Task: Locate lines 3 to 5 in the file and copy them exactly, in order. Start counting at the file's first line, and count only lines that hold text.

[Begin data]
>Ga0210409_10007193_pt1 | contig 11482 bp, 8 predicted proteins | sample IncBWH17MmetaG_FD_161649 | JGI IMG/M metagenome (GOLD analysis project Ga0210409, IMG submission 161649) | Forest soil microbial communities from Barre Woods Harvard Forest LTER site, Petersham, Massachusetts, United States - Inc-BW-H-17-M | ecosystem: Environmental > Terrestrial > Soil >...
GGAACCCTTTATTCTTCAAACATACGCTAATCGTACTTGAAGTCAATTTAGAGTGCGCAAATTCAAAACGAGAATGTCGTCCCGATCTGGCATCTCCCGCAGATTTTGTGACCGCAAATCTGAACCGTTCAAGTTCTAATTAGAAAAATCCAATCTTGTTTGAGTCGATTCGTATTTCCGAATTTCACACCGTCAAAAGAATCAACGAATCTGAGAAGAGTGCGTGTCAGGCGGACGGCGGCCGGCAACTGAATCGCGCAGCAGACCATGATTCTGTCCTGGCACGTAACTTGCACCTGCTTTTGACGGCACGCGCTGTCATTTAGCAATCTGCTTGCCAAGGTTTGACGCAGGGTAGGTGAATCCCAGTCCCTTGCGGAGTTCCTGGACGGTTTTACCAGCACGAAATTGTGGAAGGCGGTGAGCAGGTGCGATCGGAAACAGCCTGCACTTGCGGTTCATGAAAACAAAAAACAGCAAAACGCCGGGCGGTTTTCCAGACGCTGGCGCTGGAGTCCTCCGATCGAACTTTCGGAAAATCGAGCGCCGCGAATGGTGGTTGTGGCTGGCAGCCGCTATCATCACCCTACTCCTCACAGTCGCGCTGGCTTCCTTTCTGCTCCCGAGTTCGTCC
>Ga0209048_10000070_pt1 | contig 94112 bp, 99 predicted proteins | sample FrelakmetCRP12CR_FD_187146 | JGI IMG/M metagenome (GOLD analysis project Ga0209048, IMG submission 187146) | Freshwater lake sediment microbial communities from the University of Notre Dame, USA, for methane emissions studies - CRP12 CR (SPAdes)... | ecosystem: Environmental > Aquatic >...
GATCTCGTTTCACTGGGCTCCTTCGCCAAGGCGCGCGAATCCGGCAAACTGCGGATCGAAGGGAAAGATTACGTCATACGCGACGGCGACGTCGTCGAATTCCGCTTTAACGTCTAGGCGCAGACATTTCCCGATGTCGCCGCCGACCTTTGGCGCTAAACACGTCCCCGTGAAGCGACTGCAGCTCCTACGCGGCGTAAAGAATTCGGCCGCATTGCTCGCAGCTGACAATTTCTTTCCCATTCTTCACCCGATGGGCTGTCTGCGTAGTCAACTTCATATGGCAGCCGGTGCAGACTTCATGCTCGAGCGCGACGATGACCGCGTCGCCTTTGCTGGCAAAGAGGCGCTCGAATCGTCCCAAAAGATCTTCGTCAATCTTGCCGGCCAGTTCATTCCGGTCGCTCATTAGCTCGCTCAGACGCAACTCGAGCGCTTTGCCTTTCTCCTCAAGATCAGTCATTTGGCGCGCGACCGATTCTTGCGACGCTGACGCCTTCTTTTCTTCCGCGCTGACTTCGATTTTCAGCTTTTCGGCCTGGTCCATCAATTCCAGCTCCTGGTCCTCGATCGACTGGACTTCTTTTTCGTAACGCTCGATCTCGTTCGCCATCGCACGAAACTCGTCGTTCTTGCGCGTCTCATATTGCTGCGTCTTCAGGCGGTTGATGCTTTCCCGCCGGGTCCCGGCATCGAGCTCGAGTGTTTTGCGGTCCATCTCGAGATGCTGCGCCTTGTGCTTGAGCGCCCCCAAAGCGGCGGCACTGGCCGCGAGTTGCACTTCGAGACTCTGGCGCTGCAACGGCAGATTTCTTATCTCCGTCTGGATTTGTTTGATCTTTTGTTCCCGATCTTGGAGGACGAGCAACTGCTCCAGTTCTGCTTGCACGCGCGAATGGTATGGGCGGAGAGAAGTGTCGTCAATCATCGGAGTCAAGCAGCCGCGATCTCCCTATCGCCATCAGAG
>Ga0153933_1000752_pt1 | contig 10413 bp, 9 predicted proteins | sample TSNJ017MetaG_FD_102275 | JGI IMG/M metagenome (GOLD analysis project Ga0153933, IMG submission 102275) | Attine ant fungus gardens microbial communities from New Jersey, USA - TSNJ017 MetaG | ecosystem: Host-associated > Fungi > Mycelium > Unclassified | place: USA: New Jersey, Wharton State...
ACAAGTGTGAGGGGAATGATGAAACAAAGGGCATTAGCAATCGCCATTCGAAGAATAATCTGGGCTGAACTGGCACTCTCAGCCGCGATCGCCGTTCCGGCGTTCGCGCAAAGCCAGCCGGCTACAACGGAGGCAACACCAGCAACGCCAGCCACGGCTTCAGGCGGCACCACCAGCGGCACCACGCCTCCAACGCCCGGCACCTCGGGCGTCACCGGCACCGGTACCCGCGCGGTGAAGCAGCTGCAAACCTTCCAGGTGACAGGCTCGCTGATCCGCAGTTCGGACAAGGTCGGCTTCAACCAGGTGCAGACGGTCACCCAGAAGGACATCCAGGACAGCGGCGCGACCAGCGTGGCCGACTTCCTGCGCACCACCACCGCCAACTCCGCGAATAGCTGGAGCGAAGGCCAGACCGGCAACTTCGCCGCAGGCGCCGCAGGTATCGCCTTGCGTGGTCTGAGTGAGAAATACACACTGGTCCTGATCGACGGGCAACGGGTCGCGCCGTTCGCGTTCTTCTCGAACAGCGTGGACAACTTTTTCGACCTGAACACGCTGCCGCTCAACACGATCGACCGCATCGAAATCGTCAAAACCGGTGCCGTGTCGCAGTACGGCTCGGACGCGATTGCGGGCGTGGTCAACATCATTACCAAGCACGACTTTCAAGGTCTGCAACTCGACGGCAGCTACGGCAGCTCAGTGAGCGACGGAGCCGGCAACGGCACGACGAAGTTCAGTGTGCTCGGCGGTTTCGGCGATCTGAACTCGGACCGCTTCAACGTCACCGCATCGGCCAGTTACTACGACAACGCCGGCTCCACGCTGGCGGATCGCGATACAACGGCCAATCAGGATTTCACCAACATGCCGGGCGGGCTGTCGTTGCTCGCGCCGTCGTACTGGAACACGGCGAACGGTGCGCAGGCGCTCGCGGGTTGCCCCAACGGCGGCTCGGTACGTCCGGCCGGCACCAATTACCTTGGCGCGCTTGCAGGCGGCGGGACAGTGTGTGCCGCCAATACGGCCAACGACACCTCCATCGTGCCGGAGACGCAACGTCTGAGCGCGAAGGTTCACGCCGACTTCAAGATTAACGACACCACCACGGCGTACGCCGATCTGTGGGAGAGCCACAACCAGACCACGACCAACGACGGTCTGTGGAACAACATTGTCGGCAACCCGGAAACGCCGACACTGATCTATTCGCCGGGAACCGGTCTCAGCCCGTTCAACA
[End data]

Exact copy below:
>Ga0209048_10000070_pt1 | contig 94112 bp, 99 predicted proteins | sample FrelakmetCRP12CR_FD_187146 | JGI IMG/M metagenome (GOLD analysis project Ga0209048, IMG submission 187146) | Freshwater lake sediment microbial communities from the University of Notre Dame, USA, for methane emissions studies - CRP12 CR (SPAdes)... | ecosystem: Environmental > Aquatic >...
GATCTCGTTTCACTGGGCTCCTTCGCCAAGGCGCGCGAATCCGGCAAACTGCGGATCGAAGGGAAAGATTACGTCATACGCGACGGCGACGTCGTCGAATTCCGCTTTAACGTCTAGGCGCAGACATTTCCCGATGTCGCCGCCGACCTTTGGCGCTAAACACGTCCCCGTGAAGCGACTGCAGCTCCTACGCGGCGTAAAGAATTCGGCCGCATTGCTCGCAGCTGACAATTTCTTTCCCATTCTTCACCCGATGGGCTGTCTGCGTAGTCAACTTCATATGGCAGCCGGTGCAGACTTCATGCTCGAGCGCGACGATGACCGCGTCGCCTTTGCTGGCAAAGAGGCGCTCGAATCGTCCCAAAAGATCTTCGTCAATCTTGCCGGCCAGTTCATTCCGGTCGCTCATTAGCTCGCTCAGACGCAACTCGAGCGCTTTGCCTTTCTCCTCAAGATCAGTCATTTGGCGCGCGACCGATTCTTGCGACGCTGACGCCTTCTTTTCTTCCGCGCTGACTTCGATTTTCAGCTTTTCGGCCTGGTCCATCAATTCCAGCTCCTGGTCCTCGATCGACTGGACTTCTTTTTCGTAACGCTCGATCTCGTTCGCCATCGCACGAAACTCGTCGTTCTTGCGCGTCTCATATTGCTGCGTCTTCAGGCGGTTGATGCTTTCCCGCCGGGTCCCGGCATCGAGCTCGAGTGTTTTGCGGTCCATCTCGAGATGCTGCGCCTTGTGCTTGAGCGCCCCCAAAGCGGCGGCACTGGCCGCGAGTTGCACTTCGAGACTCTGGCGCTGCAACGGCAGATTTCTTATCTCCGTCTGGATTTGTTTGATCTTTTGTTCCCGATCTTGGAGGACGAGCAACTGCTCCAGTTCTGCTTGCACGCGCGAATGGTATGGGCGGAGAGAAGTGTCGTCAATCATCGGAGTCAAGCAGCCGCGATCTCCCTATCGCCATCAGAG
>Ga0153933_1000752_pt1 | contig 10413 bp, 9 predicted proteins | sample TSNJ017MetaG_FD_102275 | JGI IMG/M metagenome (GOLD analysis project Ga0153933, IMG submission 102275) | Attine ant fungus gardens microbial communities from New Jersey, USA - TSNJ017 MetaG | ecosystem: Host-associated > Fungi > Mycelium > Unclassified | place: USA: New Jersey, Wharton State...